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12/13/94 PEOPLE STATE ILLINOIS v. BRUCE E.

APPELLATE COURT OF ILLINOIS, SECOND DISTRICT


December 13, 1994

THE PEOPLE OF THE STATE OF ILLINOIS, PLAINTIFF-APPELLEE,
v.
BRUCE E. NIEDZWIEDZ, DEFENDANT-APPELLANT.

Appeal from the Circuit Court of Du Page County. No. 93-DT-3906. Honorable John T. Elsner, Judge, Presiding.

Presiding Justice Inglis delivered the opinion of the court: McLAREN and Doyle, JJ., concur.

The opinion of the court was delivered by: Inglis

PRESIDING JUSTICE INGLIS delivered the opinion of the court:

Defendant, Bruce Niedzwiedz, appeals the order of the circuit court of Du Page County convicting him of driving under the influence of alcohol (625 ILCS 5/11-501(a)(2) (West 1992)) and denying his motion to dismiss the charges, quash the arrest, and suppress the evidence. Defendant contends that the arresting officer exceeded his authority by arresting defendant outside the officer's jurisdiction. The parties stipulate the facts as related in the arrest report.

At about 10:20 p.m. on October 28, 1993, Elk Grove Village police officer Thomas Sturgelewski was assisting Elk Grove Village police officer Balek with a traffic arrest at the Amoco Station at Devon Avenue and Tonne Road in Elk Grove Village, Illinois. A citizen approached Officer Sturgelewski and informed him that a person driving a newer model Park Avenue, license plate TSW-something, had pulled out of the Hermitage Restaurant on Devon Avenue and had nearly struck his (the citizen's) vehicle. The citizen told the officer that he had followed the Park Avenue to a Thornton's Gas Station on Busse Road, had seen the Park Avenue swerving all over the road, and had watched the driver exit the vehicle at Thornton's. The citizen told the officer that he was certain the driver was intoxicated.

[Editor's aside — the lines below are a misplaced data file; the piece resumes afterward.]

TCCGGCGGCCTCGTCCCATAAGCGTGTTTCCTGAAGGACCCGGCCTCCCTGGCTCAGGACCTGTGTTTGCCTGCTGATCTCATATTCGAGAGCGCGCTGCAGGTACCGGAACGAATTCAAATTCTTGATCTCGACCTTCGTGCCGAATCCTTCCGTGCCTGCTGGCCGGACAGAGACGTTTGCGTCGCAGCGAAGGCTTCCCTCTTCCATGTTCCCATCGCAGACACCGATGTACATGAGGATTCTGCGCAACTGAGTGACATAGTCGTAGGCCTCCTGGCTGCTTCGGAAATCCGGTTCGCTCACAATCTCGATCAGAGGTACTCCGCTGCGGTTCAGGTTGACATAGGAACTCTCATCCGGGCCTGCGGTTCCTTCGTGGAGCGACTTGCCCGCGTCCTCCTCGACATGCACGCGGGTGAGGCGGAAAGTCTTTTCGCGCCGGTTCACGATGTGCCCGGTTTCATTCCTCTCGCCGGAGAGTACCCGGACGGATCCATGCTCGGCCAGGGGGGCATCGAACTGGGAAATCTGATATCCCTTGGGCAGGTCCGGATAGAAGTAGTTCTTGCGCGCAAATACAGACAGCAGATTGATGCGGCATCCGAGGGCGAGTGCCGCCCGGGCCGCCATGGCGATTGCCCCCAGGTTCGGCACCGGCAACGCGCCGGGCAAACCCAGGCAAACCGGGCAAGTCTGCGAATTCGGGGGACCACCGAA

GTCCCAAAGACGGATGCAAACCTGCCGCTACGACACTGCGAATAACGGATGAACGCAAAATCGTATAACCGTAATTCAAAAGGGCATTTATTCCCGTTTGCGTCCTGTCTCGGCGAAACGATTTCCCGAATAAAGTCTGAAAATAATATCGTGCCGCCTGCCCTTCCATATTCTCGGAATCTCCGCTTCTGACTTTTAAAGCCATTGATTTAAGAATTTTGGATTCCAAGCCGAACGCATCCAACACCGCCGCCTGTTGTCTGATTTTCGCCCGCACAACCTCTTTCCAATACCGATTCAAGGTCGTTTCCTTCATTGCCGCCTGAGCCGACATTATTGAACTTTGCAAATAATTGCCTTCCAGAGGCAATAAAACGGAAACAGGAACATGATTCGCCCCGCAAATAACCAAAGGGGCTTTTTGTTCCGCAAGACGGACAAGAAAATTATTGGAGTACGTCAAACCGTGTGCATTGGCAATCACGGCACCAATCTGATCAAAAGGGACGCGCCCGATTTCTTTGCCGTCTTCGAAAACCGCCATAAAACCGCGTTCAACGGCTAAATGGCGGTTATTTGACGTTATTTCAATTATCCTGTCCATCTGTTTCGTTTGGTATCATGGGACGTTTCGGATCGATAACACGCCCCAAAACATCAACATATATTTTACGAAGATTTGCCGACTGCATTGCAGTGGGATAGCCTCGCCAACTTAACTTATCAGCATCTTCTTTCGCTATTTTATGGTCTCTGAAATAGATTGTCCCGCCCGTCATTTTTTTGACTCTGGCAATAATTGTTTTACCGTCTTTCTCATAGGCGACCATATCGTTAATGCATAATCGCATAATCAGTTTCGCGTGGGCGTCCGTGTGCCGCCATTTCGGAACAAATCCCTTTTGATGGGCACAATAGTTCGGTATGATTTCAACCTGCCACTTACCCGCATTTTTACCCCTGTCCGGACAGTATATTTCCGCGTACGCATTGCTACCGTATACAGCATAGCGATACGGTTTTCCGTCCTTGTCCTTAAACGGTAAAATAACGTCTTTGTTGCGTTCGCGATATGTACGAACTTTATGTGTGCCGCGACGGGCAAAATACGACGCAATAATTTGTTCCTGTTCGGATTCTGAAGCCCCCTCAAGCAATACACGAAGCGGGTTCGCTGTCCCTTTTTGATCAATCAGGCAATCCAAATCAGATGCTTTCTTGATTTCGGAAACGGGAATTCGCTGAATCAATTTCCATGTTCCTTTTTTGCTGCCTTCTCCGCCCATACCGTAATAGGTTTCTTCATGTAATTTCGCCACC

Officer Sturgelewski told the citizen that he would investigate as soon as he finished assisting Officer Balek with the arrest. The arrest completed, Officer Sturgelewski proceeded to the Thornton's Station, which is in Bensenville, Illinois. He saw a vehicle matching the citizen's description pulling out of the gas station and followed it. He observed the vehicle swerve across the fog line into the shoulder and across the center line into oncoming traffic at least three times in one-quarter mile. He requested assistance from Elk Grove Village police officer Thomas, who was in the area, and together they curbed the vehicle on Busse Road south of Thorndale Avenue in Bensenville.

Officer Sturgelewski approached defendant's vehicle and asked for defendant's driver's license. The officer observed that defendant spoke in a slurred and thick-tongued manner, moved sluggishly, fumbled for his license for quite some time, and reeked of alcohol. Upon inquiry, defendant denied that any liquor was open or spilled in the vehicle, and he admitted that he had been drinking.

Elk Grove Village police sergeant Dion Zinnel arrived at the scene and administered several field sobriety tests to defendant. Defendant failed most of these tests, and the officers informed him that he was under arrest for driving under the influence of alcohol. He was searched, handcuffed, and transported to the Elk Grove Village police department.

At the station a complaint was issued and defendant was read the warning to motorists. He submitted to a breath test approximately 38 minutes after arrival. The test showed a blood-alcohol concentration of 0.13. The defendant was "Mirandized," and he posted bond.

He indicated that he had consumed six beers between 7 and 9:30 p.m. He stated that he drove erratically because he was eating a sandwich, drinking a soda pop, and talking on a car phone while driving. He stated that he did not have the sandwich and pop when he left the Hermitage Restaurant and that he was not aware he had nearly struck another vehicle. He thanked the officer for getting him off the road, because he felt he might have endangered himself or others.

Defendant was charged with driving with blood-alcohol concentration above 0.10 (625 ILCS 5/11-501(a)(1) (West 1992)), driving under the influence of alcohol (625 ILCS 5/11-501(a)(2) (West 1992)), and improper lane usage (625 ILCS 5/11-709 (West 1992)). Defendant pleaded not guilty, the court found defendant guilty of driving under the influence, and the State dismissed the remaining charges.